Last June PJ and I had the opportunity to spend five days in the Limousin to record eleven fine Romanesque churches. We have already documented several; Collégiale Saint-Junien in Saint-Junien, the Collégiale de Saint-Léonard de Noblat, the Abbatiale Saint Pierre et Saint Paul in Solignac, and the magnificent Collégiale Saint-Pierre-ès-Liens in Le Dorat. Today we show the results of another of those long productive days in the region, the Église Saint-Barthélémy de Bénévent-l’Abbaye.
In the first quarter of the 11th century, a pilgrim presented to a canon in Limoges named Dom Humbert a donation of relics of Saint-Bathélémy, one of the twelve apostles (known in English as Bartholomew). Bathélémy was martyred in Azerbaijan and his relics were moved to the island of Lipari off of Sicily in the 7th century, then to Benevento in Italy early in the 9th century. A century later, most of the relics were moved to Rome, but apparently some found their way to this cleric in Limoges. Dom Humbert placed them in the church he had built, consecrated in 1028. The name of the town at the time was Secondelas but it took took the name of Benevento. The relics attracted a great number of pilgrims and the larger church that we see today, constructed between 1120-1150, replaced the original.
Saint-Barthélémy has a conventional Romanesque cruciform plan. The nave is composed of five bays with narrow side aisles and is covered with a banded barrel vault. The vaulting at the time of construction was wooden; the present vault was added sometime later. The powerful nave piers support the arcade which features slightly ogive arches. Engaged columns run up the interior face of the piers to support the bands across the vault and are topped with wonderful figurative capitals.
In the nave elevation we can see a couple of important things; first, the vault springs directly from the nave arcade without the intervention of a clerestory level. Second, it is clear that the side aisles are extremely narrow and covered with barrel vaults.
Normally we would expect the side aisles to be covered by groin vaults, but that is the case when the volumes to be covered are square. Because of the narrowness of the aisles, however, the rectangular volumes were covered with barrel vaults. These side aisles serve primarily as buttresses to the arcade wall and only secondarily as passageways.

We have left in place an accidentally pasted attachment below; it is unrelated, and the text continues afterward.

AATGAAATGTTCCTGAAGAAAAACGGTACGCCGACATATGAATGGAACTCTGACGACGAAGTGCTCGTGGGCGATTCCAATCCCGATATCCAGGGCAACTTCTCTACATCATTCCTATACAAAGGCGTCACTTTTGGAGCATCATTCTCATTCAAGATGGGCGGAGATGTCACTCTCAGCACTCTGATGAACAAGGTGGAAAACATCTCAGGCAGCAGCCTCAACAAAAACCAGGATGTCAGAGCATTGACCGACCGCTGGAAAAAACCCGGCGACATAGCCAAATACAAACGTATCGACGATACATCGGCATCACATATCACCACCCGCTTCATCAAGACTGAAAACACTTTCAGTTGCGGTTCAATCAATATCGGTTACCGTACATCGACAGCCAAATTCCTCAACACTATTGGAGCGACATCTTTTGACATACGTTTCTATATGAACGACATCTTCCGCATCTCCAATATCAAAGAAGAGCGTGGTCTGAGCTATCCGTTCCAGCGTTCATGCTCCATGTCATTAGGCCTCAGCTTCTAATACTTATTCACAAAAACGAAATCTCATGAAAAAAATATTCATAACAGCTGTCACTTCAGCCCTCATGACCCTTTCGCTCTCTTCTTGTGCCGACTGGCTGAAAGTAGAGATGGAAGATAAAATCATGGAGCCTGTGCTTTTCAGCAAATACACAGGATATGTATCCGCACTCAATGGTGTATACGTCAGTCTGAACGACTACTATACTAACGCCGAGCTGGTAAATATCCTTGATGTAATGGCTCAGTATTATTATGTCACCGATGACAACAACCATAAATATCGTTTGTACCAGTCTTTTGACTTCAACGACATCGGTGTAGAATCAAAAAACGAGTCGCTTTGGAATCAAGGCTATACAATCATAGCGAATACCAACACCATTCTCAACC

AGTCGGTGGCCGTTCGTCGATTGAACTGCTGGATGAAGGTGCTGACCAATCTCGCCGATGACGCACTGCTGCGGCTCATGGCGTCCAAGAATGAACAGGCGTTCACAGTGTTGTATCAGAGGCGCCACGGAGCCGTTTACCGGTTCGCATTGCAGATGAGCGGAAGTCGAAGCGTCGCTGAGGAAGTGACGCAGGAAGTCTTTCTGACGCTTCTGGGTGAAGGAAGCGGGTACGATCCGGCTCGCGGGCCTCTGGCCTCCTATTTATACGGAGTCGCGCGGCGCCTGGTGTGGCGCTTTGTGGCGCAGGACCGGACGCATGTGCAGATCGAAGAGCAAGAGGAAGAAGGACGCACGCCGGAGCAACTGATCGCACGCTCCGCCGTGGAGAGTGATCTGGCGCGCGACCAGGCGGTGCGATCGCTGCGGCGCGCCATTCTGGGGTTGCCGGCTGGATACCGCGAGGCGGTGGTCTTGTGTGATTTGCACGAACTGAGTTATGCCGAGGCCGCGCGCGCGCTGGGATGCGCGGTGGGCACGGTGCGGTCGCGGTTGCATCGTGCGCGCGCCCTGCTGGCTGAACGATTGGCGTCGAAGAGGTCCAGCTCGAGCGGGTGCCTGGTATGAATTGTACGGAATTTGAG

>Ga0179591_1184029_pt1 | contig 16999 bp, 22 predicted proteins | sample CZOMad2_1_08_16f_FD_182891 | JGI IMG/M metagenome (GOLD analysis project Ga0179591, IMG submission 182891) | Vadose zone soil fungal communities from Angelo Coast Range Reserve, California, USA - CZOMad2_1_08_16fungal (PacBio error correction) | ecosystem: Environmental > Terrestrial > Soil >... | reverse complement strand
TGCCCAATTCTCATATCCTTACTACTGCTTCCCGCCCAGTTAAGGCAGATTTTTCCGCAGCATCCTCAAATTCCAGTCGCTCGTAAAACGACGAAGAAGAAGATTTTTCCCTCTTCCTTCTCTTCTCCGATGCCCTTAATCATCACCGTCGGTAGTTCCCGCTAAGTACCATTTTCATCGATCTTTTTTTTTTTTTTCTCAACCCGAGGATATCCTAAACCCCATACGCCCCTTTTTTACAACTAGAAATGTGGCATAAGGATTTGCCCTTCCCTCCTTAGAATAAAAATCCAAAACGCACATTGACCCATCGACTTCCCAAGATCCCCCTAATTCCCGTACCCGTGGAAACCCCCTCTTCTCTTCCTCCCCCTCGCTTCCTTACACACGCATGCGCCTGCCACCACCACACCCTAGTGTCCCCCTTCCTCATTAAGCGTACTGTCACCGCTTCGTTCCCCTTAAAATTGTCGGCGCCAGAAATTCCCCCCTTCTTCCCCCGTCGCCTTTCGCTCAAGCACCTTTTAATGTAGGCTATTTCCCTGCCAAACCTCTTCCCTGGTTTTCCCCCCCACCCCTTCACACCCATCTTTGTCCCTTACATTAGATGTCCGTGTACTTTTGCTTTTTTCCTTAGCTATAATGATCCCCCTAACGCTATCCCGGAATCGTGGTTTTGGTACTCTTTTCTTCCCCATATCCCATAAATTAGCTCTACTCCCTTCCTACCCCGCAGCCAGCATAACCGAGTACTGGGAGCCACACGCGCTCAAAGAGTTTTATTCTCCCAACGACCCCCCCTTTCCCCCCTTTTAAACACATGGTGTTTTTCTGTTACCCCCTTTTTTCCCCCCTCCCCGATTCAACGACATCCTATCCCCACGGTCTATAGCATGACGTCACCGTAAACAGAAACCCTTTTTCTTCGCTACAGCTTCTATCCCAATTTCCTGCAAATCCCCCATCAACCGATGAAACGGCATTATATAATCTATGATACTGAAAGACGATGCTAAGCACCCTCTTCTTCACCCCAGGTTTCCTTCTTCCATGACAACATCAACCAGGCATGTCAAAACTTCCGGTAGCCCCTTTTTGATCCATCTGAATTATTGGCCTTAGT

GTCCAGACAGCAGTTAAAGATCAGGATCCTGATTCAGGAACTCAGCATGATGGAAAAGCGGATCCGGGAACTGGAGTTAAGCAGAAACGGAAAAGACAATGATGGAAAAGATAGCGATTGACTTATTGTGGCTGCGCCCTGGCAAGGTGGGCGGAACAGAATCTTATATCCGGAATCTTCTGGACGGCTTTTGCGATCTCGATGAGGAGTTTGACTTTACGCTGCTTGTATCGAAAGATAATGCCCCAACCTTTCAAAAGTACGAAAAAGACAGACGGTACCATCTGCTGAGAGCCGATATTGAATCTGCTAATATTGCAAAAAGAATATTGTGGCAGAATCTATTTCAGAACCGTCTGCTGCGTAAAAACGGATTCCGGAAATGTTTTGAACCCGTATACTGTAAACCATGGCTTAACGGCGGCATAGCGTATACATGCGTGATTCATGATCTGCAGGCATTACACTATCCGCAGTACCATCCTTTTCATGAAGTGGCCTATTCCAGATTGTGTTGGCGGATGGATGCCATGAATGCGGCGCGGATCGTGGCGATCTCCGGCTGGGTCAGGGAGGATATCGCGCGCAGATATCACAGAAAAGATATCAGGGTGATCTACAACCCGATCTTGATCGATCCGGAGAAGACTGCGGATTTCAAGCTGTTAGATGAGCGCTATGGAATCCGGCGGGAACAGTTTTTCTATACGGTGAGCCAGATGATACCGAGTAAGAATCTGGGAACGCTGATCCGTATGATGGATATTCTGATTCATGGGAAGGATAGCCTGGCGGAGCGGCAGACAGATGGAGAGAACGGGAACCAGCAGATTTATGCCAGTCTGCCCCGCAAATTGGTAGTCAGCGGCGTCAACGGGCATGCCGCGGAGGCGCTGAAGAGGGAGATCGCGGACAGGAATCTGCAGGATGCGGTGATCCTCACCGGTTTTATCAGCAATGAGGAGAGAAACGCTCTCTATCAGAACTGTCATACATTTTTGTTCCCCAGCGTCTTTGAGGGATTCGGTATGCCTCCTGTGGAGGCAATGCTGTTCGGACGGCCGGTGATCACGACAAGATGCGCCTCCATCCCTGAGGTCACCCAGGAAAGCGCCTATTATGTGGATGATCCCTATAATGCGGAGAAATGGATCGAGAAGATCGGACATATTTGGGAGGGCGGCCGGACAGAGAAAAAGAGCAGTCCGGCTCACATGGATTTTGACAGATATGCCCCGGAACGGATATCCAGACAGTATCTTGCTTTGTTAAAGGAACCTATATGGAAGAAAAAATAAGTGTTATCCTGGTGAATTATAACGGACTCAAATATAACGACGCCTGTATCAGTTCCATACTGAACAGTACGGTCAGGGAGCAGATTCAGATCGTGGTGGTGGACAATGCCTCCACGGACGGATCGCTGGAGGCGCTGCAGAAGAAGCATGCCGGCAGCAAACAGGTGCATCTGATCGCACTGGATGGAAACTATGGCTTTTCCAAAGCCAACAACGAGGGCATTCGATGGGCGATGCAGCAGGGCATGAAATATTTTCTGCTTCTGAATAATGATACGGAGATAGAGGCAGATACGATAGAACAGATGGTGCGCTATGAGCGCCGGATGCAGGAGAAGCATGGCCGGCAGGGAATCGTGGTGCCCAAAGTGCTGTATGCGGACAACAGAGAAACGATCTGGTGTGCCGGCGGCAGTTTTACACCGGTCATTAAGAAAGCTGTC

The dome covering the transept crossing is massive, over 20 meters in height, and supports the main tower that dominates the skyline of the town. There are eight windows in the drum that flood the interior with light.
The apse is covered with an oven vault and features a hemicycle of six columns topped with figurative capitals. There are three radiating chapels off of the ambulatory.
In PJ’s shot of the choir, we see how the chancel arch sets off the apse like a theatrical proscenium. The windows of the three chapels and the intervening windows of the ambulatory provide plenty of natural illumination.
The ambulatory columns outline a narrow walkway around the altar and are fitted with fanciful capitals. This would have been the path for pilgrims who flocked to visit the relics of one of Jesus’s companions.
There are thirty-eight capitals in the nave, transepts, and apse. From the rough lines of the sculptures, they look to be carved from a very hard stone like granite.
This roughness is used to great advantage in conveying the strength of the Atlante capital. The Atlante figure is a representation of the titan Atlas, carrying the weight of the sky on his shoulder for eternity. We can sense the enormity of the effort, forearms engaged to help support the crushing burden and the beard expressing the extreme age of the titan sentenced for fighting against the Olympians in the Battle of the Gods.
PJ and I found the church at Bénévent-l’Abbaye to be one of our favorites in this region filled with marvelous Romanesque churches. It tells the same story as so many others in medieval Europe, how relics brought visitors and visitors brought prosperity to small towns. For this reason we see in the present-day commune of Bénévent-l’Abbaye a magnificent church worthy of a city much larger than this small town with its population of 850.
Location: 46.11938° 1.629311°